7. WARNING: Rogue Heir Hunters,  Miscellaneous

Check the fine print before signing an heir hunter contract

Heir tracing firms offer a valuable service to potential beneficiaries by trying to establish whether they are the lawful heirs to an estate.  This is a full-time job requiring time, resources and effort, depending on the complexity of the case. In some instances, it can take months or years to identify an heir, so a balance has to be struck: rewarding hard work in our industry, whilst providing value for money to beneficiaries – and that’s why heir tracing fees should be analysed in detail.

In our previous article “Spot which heir hunters are working in your interests” we have already highlighted the importance of checking and comparing unlawful fees charged by rogue heir hunters.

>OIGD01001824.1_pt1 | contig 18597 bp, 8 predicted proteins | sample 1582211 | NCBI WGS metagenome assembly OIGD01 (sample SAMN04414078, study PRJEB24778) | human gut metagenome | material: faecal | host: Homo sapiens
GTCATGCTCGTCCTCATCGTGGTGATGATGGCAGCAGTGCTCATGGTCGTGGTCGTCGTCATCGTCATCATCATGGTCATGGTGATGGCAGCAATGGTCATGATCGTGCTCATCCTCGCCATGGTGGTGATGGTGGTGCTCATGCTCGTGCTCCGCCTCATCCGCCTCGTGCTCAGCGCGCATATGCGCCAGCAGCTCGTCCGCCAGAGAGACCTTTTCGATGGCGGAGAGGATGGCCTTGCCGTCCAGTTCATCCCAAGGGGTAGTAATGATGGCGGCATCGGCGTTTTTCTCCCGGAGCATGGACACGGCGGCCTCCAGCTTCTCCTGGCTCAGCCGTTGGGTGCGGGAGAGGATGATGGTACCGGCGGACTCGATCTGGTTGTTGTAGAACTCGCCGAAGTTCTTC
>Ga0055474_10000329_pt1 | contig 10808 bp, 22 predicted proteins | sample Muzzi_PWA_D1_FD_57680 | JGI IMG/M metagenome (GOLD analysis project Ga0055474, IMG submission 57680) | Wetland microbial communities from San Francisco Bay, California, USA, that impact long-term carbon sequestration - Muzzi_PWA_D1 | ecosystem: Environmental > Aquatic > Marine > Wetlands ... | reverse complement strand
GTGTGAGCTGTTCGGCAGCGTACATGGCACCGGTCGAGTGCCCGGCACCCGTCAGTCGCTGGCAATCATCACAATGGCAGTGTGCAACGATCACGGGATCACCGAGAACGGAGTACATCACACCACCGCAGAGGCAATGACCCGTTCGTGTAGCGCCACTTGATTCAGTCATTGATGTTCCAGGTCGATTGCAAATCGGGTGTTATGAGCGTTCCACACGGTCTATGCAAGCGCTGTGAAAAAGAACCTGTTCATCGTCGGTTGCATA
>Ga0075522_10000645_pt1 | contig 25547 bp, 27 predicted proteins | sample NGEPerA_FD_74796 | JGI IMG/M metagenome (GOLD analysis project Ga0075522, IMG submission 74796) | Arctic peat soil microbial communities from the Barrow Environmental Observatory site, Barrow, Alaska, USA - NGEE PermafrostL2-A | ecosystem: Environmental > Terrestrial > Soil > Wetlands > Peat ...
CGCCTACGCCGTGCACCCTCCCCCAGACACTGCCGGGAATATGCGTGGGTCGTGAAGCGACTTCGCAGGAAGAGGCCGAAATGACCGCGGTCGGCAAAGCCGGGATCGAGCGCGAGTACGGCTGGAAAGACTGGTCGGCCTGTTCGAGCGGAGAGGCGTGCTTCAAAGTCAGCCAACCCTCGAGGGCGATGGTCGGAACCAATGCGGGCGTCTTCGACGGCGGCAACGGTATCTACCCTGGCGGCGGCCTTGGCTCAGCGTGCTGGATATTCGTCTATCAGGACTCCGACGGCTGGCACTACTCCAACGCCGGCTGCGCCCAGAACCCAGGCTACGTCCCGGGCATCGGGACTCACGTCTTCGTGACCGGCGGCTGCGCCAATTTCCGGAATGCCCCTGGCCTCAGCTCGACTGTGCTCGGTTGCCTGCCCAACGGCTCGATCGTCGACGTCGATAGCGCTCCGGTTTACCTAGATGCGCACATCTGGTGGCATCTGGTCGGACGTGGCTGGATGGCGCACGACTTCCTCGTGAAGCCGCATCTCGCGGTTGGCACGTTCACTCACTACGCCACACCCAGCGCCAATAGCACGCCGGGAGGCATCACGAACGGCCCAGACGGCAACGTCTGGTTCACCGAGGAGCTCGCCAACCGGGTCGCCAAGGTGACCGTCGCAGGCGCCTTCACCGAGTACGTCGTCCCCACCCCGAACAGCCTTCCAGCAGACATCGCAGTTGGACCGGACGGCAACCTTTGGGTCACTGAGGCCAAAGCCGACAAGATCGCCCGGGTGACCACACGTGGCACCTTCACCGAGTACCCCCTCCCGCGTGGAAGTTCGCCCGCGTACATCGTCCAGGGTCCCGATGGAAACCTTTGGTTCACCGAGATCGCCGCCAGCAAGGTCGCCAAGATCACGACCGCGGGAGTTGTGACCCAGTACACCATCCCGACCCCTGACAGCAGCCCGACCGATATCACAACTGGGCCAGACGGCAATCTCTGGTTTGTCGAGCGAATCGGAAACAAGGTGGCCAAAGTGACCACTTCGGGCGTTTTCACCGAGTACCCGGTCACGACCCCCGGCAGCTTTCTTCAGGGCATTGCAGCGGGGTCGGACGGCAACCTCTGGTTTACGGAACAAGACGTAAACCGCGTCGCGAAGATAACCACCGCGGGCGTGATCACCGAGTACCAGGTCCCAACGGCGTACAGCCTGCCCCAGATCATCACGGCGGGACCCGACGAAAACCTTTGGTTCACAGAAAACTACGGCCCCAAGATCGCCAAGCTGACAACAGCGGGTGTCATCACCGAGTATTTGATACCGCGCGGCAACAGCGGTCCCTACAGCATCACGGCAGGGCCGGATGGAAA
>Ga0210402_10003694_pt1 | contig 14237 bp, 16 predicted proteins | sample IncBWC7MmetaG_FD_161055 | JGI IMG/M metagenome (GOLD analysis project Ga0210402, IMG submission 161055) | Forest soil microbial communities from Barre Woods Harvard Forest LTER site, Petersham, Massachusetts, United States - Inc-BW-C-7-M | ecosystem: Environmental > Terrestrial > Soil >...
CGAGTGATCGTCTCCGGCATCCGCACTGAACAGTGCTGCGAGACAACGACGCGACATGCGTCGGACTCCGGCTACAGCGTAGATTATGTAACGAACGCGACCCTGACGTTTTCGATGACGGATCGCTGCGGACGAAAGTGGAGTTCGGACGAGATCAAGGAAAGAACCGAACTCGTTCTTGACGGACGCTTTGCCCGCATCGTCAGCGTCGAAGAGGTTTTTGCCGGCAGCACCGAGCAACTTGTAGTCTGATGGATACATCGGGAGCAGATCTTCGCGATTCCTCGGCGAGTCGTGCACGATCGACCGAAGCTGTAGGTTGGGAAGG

However, we also come across additional charges made by some actors in our industry, which although lawful, do not give value for money to their clients. Therefore, we encourage people to question the detail of any contract they are asked to sign.

In the example below, the heir tracing company is adding certificate costs to the commission fee, so if you receive a contract like this, you should either ask for the clause to be removed, or find a company that will include these costs in their fee agreement:

What to look out for

Contingency fees should be charged as a percentage of the net value of the estate to each beneficiary and this can vary from 10% – 33% (plus VAT), with the industry average being 25%. If you are charged a percentage fee, make sure that your contract does not include any extra fees –and you should always be sure that VAT is not added twice to legitimate disbursements, a common practice across many industries, which we highlighted in a previous article.

To help you, here is a list of some additional charges you might come across in your contract, or in the final estate accounts:

Prevention is key – so stay tuned for upcoming articles with more specialist advice. Contact us if you have more questions!

Blog by Manuela Willbold